All around him, up and down Lexington Avenue, victims of midday heatstroke staggered along: little boys valiantly trying to eat their ice cream cones before they melted onto the concrete (the cones, not the kids, though in this heat nothing was impossible); old women sticking to their copies of Playbill magazine as they schlepped back to their hotels after air-conditioned matinees; businessmen wearing suits and ties and expressions that said, “I’m not hot, and I’ll deck anyone who says I am.” The cars in the street moved slowly, the people on the sidewalk moved slowly, the clouds in the sky moved slowly; only Tobias MacGregor wanted to move quickly, and he was having the damnedest time doing it.
“Excuse me…excuse me…” MacGregor weaved among the pedestrians, who padded along like Dante’s tormented souls. It wasn’t that MacGregor liked running in the heat — he didn’t. It was just that the faster he got around, the sooner he’d be out of the heat. Which made sense to him, even if everyone else thought he was bucking for a heart attack.
MacGregor dashed up to and through the revolving doors of the post office, ran down to window fourteen, tossed Death au Gratin into a handy slot and dashed out again.
The post office wasn’t air-conditioned. Not a chance.
He sprinted the remaining blocks to the offices of Rimstapler and Pig, sighing an ecstatic sigh as he crossed the powerfully air-conditioned lobby and fell into the elevator. On the way to the fortieth floor, MacGregor tidied up a bit. By the time the doors opened, his shirt was tucked in and he had caught his breath. More or less.
Rimstapler and Pig, as the lettering on the door outside the reception area cheerfully informed you, was the world’s leading publisher of ‘adult’ magazines, releasing in excess of thirty titles monthly (‘excess’ being the operative word). One title differed little from another — indeed, one issue of any title differed little from the next — except in the case of a little digest called, simply, Naked People.
Naked People contained photos of exactly what its name suggested, but so did every other Rimstapler and Pig publication. What made this magazine different was that it ran fiction: each issue contained a new installment in the serial adventures of Dick Dare, child-of-the-streets-turned-virile-gun-for-hire. The serial was authored by M. Gregor Tobias, and each episode was accompanied by an unsigned Mark Tintoretto illustration showing a whole lot more than cleavage. So far, no one had caught on, not even Monica.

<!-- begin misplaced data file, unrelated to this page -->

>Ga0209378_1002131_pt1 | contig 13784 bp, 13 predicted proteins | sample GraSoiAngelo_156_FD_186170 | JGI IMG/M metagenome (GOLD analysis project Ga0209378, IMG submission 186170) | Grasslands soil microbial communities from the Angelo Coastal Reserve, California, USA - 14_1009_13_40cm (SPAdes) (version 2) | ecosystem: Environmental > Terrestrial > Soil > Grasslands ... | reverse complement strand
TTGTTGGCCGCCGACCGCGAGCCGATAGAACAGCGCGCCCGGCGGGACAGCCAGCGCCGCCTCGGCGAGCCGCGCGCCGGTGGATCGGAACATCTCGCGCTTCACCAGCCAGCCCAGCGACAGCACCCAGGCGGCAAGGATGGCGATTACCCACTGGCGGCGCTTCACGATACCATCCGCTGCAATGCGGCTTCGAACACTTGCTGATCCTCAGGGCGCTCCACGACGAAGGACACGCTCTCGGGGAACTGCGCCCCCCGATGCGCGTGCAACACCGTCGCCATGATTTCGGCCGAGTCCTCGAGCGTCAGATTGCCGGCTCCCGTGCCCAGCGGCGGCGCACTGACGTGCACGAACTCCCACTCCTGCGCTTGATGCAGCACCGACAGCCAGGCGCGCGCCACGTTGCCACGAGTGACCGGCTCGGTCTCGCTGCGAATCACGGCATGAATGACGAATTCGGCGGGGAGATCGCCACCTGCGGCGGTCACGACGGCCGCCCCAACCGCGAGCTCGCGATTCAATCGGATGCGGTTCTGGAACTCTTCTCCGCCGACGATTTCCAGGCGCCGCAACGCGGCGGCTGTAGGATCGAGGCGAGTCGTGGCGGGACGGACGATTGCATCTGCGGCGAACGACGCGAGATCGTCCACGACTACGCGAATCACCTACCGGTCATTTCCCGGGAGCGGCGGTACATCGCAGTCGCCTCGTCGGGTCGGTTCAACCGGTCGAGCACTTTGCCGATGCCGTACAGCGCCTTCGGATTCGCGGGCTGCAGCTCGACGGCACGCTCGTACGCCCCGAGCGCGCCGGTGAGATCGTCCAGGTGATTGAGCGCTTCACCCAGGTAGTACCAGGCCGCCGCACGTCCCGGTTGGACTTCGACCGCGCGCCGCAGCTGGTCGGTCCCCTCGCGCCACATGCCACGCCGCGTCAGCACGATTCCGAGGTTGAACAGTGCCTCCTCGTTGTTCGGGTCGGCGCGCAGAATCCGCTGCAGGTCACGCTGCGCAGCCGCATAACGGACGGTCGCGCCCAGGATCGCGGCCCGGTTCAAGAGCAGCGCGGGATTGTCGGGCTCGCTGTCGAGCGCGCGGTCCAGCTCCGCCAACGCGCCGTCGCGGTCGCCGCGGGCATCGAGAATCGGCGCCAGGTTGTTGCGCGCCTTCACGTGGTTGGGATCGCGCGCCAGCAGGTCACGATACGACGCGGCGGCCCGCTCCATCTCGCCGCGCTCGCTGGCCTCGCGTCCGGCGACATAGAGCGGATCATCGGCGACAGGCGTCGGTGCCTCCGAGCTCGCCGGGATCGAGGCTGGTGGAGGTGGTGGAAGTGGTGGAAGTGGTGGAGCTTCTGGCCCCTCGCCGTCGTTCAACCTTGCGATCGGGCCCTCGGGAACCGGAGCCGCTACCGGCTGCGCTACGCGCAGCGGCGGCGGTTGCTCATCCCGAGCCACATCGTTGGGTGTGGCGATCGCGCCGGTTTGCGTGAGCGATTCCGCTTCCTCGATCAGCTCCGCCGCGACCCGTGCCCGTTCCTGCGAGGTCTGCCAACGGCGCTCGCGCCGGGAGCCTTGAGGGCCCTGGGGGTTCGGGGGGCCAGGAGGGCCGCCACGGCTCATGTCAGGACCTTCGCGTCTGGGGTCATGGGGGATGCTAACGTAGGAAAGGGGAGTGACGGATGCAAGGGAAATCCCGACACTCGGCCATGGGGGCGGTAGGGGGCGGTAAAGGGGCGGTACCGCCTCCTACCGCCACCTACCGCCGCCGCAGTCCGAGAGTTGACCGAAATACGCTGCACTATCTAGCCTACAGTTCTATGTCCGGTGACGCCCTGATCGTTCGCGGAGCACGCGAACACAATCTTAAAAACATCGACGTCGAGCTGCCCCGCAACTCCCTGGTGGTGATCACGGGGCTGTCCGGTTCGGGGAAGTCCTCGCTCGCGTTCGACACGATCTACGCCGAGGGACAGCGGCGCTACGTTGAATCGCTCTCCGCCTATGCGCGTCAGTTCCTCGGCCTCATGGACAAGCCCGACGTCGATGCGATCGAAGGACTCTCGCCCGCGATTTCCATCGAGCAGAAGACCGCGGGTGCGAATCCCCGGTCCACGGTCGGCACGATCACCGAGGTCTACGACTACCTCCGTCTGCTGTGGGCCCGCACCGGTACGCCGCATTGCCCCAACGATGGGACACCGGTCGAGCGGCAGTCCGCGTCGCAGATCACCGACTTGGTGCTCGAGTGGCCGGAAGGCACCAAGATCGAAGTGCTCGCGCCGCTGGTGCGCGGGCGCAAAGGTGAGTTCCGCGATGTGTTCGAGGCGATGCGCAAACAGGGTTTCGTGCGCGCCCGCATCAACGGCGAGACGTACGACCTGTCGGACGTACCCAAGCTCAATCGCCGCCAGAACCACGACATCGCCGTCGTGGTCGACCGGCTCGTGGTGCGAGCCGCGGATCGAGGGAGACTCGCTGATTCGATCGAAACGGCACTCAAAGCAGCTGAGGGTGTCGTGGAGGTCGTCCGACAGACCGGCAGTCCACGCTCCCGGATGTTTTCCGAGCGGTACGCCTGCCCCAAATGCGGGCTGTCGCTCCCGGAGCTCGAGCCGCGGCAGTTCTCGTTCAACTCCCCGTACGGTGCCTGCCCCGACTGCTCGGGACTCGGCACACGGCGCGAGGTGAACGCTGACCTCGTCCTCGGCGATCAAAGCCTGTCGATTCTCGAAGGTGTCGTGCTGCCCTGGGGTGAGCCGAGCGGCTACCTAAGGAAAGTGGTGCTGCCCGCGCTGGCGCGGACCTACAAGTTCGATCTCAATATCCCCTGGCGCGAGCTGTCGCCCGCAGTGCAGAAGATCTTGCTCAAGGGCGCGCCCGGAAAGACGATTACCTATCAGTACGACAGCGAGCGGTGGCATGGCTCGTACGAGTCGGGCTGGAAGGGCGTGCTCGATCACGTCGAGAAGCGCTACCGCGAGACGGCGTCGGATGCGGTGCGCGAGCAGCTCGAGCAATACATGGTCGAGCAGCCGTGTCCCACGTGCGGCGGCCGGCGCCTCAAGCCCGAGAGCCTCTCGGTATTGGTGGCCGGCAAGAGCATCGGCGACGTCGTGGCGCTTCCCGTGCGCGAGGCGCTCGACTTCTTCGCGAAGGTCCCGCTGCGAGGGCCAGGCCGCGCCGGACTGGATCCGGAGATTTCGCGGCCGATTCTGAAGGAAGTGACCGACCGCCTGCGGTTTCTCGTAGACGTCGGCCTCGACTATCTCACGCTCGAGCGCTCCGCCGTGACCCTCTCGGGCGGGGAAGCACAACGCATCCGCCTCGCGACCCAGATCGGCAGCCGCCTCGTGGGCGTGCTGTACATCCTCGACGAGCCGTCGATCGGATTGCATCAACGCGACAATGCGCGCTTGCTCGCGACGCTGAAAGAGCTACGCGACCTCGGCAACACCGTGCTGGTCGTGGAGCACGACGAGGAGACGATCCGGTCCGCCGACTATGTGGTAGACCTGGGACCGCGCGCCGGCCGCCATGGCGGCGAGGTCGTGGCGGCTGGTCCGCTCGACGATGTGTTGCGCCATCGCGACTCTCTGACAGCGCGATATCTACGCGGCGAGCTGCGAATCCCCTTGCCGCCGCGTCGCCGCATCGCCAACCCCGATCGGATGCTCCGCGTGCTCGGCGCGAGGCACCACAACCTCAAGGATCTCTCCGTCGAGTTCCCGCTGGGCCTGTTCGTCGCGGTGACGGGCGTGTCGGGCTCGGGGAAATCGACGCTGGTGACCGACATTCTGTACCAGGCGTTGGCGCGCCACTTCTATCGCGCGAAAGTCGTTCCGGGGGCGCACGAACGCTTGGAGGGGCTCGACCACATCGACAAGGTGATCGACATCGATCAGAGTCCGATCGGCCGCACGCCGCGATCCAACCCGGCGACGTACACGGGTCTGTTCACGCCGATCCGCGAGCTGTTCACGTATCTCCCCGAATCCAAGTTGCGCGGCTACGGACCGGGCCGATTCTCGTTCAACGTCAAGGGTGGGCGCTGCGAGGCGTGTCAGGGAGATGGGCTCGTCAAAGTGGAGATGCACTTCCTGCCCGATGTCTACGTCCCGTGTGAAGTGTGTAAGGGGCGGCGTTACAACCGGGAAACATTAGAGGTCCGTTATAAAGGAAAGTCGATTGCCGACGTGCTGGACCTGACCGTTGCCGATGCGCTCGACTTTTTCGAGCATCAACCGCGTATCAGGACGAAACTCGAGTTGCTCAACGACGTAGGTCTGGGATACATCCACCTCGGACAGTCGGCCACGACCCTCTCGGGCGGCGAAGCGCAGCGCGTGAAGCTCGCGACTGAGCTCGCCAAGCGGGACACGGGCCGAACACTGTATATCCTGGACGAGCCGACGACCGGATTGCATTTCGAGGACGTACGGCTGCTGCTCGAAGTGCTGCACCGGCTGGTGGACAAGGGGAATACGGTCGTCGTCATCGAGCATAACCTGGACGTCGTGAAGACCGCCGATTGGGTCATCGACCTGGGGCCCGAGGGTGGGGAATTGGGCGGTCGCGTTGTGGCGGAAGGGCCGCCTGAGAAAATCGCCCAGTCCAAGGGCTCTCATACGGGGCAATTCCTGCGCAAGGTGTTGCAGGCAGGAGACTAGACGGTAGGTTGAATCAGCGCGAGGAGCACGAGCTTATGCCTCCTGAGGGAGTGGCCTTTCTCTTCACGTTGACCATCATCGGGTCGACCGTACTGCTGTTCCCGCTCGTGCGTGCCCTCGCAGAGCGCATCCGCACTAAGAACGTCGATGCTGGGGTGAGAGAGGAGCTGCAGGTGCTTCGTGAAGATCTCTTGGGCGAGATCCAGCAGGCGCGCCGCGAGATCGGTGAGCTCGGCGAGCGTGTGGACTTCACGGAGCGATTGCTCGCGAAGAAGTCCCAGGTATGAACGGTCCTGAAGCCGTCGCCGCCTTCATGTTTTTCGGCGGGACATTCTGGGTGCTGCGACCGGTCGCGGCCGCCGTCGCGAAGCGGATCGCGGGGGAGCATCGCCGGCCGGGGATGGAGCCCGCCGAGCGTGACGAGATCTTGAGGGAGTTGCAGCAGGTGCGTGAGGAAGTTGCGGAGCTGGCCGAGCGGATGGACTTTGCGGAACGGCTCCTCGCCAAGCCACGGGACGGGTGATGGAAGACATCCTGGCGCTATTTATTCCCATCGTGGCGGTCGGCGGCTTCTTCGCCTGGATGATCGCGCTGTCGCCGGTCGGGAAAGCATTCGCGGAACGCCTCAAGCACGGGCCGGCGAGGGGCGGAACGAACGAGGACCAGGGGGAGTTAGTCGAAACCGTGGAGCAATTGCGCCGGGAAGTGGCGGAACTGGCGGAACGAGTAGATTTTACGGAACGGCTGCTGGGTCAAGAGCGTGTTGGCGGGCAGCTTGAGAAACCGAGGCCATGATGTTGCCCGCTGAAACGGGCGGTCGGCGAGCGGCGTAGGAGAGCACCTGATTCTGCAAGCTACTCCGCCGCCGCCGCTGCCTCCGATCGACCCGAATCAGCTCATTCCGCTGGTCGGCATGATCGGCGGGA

Dick Dare was MacGregor’s second largest source of income, steadily inching up on Zoltan, mostly because here the movie deal had gone through — had done quite well, in fact. MacGregor had rented the first Dick Dare film on video and hadn’t been impressed: they had done even less with the plot than he had, which he hadn’t though possible. But they had picked quite a looker to play Dick’s companion-cum-assistant, Darla. And any creative misgivings he entertained flew out the window whenever a check flew into his mailbox.
Gee, Mom! MacGregor thought. Who would have thought it? I’m forty-seven, balding, and making a killing in adult movies. Only in America.
MacGregor pushed through the doors, unzipped his briefcase and dug out the latest Dick Dare episode, then asked the receptionist (older, conservatively dressed, must keep up appearances, you know) to tell Randolph Pig that Mr. Tobias was here to see him.
“Oh, Dick,” Darla breathed, her bare chest heaving mightily, her eyes brimming with passion. “I’m so glad you’re here…”
“Yeah,” Dick said. He was a man of few words.
“I only wish you hadn’t killed him…right when you did.” Darla pushed at the corpse that lay sprawled across the bed.
“Yeah,” Dick said. He turned the corpse over, revealing a huge and spreading bloodstain on the mattress. “Sorry about that.”
Randy Pig forced a crescent-shaped wedge open between his nose and his chin. It was an approximation of a smile, lacking only any pleasure, mirth, or practice to back it up.
“Greg,” Randy said, “I have to say, you’ve done a great job. The last few installments have been the best yet. Really, I mean that. You’ve got a great character there, and you’re doing great things with him.”
Great. “I’m glad you like it,” MacGregor said. “I think it’s good too.” He spoke quickly. He wanted to get out before Randy could say something MacGregor didn’t want to hear. Which MacGregor had a bad feeling is what he was about to do. “Here’s the new–”
“Greg,” Randy said, shaking his head from side to side. He wagged his hand to refuse the manuscript MacGregor was offering. “Greg, let me tell you a story.”